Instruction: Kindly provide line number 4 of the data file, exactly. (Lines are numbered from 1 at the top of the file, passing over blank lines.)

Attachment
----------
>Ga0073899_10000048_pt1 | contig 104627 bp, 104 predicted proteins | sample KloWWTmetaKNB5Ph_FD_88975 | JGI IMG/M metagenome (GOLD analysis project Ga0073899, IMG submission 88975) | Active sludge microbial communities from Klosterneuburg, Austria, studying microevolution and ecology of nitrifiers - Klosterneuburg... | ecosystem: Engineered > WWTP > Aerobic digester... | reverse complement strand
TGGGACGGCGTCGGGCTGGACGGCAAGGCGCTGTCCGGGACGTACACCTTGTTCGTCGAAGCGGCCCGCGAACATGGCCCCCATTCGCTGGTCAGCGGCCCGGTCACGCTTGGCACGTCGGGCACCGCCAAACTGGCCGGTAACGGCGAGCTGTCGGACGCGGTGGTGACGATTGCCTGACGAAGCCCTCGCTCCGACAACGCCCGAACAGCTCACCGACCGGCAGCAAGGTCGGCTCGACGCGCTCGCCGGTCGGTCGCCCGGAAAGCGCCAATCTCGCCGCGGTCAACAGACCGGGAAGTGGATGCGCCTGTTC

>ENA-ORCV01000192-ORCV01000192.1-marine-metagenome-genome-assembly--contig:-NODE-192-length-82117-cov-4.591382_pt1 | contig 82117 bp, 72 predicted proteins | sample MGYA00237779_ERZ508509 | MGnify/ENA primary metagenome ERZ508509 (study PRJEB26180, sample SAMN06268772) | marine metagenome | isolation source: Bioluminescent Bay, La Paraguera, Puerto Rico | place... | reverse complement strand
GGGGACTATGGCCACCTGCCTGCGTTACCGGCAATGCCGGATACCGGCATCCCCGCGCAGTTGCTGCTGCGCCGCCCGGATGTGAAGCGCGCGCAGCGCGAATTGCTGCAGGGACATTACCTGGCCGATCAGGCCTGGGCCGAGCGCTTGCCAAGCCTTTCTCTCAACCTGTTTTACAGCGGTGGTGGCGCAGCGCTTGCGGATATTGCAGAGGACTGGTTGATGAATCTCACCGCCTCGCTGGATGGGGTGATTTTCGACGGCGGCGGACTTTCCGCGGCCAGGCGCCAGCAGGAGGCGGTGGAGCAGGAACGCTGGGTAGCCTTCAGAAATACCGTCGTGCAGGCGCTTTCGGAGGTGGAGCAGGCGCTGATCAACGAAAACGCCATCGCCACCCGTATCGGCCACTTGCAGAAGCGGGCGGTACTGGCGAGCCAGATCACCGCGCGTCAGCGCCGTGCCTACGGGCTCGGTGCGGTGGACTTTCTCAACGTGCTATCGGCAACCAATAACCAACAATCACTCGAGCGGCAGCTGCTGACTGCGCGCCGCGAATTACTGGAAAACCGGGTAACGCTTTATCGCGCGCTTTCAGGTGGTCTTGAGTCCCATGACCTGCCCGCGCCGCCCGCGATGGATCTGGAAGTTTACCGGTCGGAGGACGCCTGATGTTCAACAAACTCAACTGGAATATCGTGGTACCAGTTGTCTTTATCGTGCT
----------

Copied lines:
GGGGACTATGGCCACCTGCCTGCGTTACCGGCAATGCCGGATACCGGCATCCCCGCGCAGTTGCTGCTGCGCCGCCCGGATGTGAAGCGCGCGCAGCGCGAATTGCTGCAGGGACATTACCTGGCCGATCAGGCCTGGGCCGAGCGCTTGCCAAGCCTTTCTCTCAACCTGTTTTACAGCGGTGGTGGCGCAGCGCTTGCGGATATTGCAGAGGACTGGTTGATGAATCTCACCGCCTCGCTGGATGGGGTGATTTTCGACGGCGGCGGACTTTCCGCGGCCAGGCGCCAGCAGGAGGCGGTGGAGCAGGAACGCTGGGTAGCCTTCAGAAATACCGTCGTGCAGGCGCTTTCGGAGGTGGAGCAGGCGCTGATCAACGAAAACGCCATCGCCACCCGTATCGGCCACTTGCAGAAGCGGGCGGTACTGGCGAGCCAGATCACCGCGCGTCAGCGCCGTGCCTACGGGCTCGGTGCGGTGGACTTTCTCAACGTGCTATCGGCAACCAATAACCAACAATCACTCGAGCGGCAGCTGCTGACTGCGCGCCGCGAATTACTGGAAAACCGGGTAACGCTTTATCGCGCGCTTTCAGGTGGTCTTGAGTCCCATGACCTGCCCGCGCCGCCCGCGATGGATCTGGAAGTTTACCGGTCGGAGGACGCCTGATGTTCAACAAACTCAACTGGAATATCGTGGTACCAGTTGTCTTTATCGTGCT